Inuyashiki may have stopped the monstrous gang-leader Samejima, Tokyo is still plagued by fellow cyborg Hiro Shishigami’s cold-blooded murders.
Ichiro Inuyashiki used his cyborg powers to relentlessly chase down and dismantle a vicious gang with unwittingly dangerous force, and became a hero when he saved a young couple in the process. Meanwhile, high-schooler and fellow cyborg Hiro Shishigami continues his brutal crime spree, but is forced to consider the morality of his actions when he finds out that his mother has terminal cancer. Disillusioned with his friend’s continued killings, Hiro’s pal Ando figured out that Hiro isn’t the only cyborg, and manages to make contact with Inuyashiki. Together, Ando and Inuyashiki being training to finally put a stop to Hiro’s crimes.
How Was It?
Inuyashiki’s previous volume spent its duration putting Inuyashiki’s powers to the test in a thrilling episode which saw him face off with the yakuza, and the first chapter of this volume brings this story to a satisfying conclusion. In particular, I enjoyed seeing Inuyashiki having another moment where he again contemplated the extent of his powers while shaking at the consequences involved. However, the payoff is apparent here when Inuyashiki reunites the couple he saved, finishing this arc on a happy note. More and more, this series has begun to use overt superhero imagery, such as Inuyashiki flying above the city having saved someone in scene reminiscent of Superman, and this clear evolution of Inuyashiki into a bona-fide superhero ties the end of last volume’s arc into this volume’s proceedings in a continually satisfying manner.
While the previous volume focused exclusively on Inuyashiki’s heroic escapade, the focus in this volume is split between Inuyashiki and Hiro after the two are put on a path to confrontation. Inuyashiki and Hiro’s friend Ando begin training together after teaming up to stop Hiro, and the imagery of an old-man being trained to use his superpowers by a teenager was a very interesting dynamic because of the inversion of the usual superhero archetype seen in many comparable works. This felt quite appropriate given this series reversal of the usual “young versus old” storyline, and this scene did a lot to explain Inuyashiki’s powers to keep the plot moving effectively. It was also quite funny to watch Inuyashiki work to master his powers with Ando because of the funny trial and error process, and I liked that these training scenes provided some relief from the unrelentingly dark tone the series has put forward so far.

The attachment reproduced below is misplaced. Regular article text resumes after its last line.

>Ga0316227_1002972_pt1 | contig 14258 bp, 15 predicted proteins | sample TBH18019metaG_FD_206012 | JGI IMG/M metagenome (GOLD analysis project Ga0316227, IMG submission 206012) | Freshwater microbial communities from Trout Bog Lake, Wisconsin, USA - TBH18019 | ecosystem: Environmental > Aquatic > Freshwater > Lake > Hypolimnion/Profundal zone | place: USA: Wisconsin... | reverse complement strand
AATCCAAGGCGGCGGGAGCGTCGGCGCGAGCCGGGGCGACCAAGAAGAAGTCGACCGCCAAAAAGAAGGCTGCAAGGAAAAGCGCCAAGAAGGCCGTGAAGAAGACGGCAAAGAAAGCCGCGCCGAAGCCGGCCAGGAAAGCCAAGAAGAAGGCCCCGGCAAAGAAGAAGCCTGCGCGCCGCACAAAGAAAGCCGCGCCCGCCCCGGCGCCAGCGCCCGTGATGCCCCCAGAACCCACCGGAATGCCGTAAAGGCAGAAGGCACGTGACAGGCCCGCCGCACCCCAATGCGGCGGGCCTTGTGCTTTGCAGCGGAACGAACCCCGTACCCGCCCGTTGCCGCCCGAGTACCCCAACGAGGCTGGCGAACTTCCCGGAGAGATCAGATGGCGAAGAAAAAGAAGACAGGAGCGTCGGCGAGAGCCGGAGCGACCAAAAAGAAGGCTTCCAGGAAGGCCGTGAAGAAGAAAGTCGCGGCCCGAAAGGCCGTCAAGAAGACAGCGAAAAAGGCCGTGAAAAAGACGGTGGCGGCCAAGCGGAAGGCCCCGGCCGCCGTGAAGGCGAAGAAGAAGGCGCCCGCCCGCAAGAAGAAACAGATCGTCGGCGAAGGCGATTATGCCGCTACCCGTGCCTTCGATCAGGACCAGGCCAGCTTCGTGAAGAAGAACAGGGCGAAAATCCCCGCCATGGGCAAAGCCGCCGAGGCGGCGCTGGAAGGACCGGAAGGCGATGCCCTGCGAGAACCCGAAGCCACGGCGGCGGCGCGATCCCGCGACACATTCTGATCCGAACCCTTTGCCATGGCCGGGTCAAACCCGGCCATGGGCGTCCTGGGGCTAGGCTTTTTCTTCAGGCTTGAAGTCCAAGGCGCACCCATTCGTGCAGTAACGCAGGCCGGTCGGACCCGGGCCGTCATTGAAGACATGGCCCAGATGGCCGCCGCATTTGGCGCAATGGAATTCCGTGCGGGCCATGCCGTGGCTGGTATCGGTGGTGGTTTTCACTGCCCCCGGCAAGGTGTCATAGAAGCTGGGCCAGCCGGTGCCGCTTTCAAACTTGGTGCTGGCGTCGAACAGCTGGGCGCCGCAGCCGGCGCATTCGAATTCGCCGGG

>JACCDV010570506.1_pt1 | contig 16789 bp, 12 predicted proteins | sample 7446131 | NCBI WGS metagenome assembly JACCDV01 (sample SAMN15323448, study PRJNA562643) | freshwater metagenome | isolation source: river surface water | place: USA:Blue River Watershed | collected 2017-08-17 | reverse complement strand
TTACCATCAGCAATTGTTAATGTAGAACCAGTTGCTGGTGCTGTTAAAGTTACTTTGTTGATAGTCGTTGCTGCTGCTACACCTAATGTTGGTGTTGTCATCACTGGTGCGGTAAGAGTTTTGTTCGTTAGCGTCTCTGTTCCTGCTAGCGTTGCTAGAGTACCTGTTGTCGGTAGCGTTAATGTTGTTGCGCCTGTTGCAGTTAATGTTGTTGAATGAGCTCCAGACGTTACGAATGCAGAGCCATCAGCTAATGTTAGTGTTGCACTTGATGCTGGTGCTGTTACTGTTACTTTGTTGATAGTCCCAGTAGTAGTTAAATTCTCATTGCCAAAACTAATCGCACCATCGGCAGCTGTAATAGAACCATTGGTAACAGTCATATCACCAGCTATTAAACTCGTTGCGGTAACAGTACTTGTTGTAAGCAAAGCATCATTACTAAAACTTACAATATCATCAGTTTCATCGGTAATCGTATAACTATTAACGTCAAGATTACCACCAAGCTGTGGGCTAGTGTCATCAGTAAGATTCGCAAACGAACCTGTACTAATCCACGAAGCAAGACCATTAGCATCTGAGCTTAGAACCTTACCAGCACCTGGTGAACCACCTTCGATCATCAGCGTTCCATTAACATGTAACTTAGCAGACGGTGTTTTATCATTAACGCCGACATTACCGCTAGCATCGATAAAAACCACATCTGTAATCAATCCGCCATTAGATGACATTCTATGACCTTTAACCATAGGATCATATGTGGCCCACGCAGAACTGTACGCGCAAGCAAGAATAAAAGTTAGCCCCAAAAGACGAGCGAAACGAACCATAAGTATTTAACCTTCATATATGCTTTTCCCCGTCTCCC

Inuyashiki’s training sessions with Ando were interesting to watch, but the real highlight of their relationship in this volume was the way that their interactions served to continue the theme of Inuyashiki trying to rediscover his own humanity. Ando’s inclusion into Inuyashiki’s musings was really interesting to see because of the way that he was able to offer his own perspective on Inuyashiki’s heroism, and this resulted in one of the most touching scenes of the series thus far. Additionally, I also liked the way that this volume continued to show Inuyashiki’s determination growing thanks to those types of exchanges, and this culminated in a really nice scene which showed the effect he has begun to have on people in a tangible way. This was another excellent way that the inclusion of Ando into Inuyashiki’s own storyline has helped, and I especially liked the way that his reactions to Inuyashiki’s actions help to underscore Inuyashiki’s heroism in a noticeable and meaningful manner.
Interspersed with Inuyashiki’s training session with Ando were scenes showing Hiro’s side of the story, and I really enjoyed these scenes for the way that they develop Hiro beyond being an unequivocal villain. We see Hiro’s backstory developed for the first time, and learn that his mother is diagnosed with terminal cancer. I thought this was a great addition in terms of giving Hiro more humanity, and I really enjoyed the way that this was reflected in the art in this volume. During Hiro’s conversations with his mother, the panels focus in on their eyes to help portray their emotions, and I thought it was interesting that for this first time in the series we could see Hiro’s eye light up just a little bit. This was in stark contrast to the general lifelessness his eyes were drawn with during one of his home invasions in volume 2, and I thought that the contrast here was quite powerful in terms of showing him as a multi-layered person. The volume ends on a captivating note after developed this relationship, and it definitely made me want to read onwards especially with Inuyashiki’s impending inclusion into this storyline.
Inuyashiki Vol. 4 is another strong volume in the series which does a great job moving the story forward in an interesting way. I especially enjoyed the way that this volume focused on the humanness of its characters, and this was powerfully shown in Inuyashiki and Ando’s burgeoning relationship. This also came through well through Hiro’s storyline, and even though he remains the main antagonist of this series I thought that it was really interesting to see a different side of him in this volume. With many plot threads coming to a head in this volume, I can’t wait to see the eventual confrontation between Inuyashiki and Ando.
Inuyashiki Vol. 4 was translated by Stephen Paul and published by Kodansha Comics USA on June 28th, 2016. Authored by Hiroya Oku, the series is currently ongoing in Kodansha’s Evening magazine. Volume 5 is scheduled to be released in English on October 18th, 2016.
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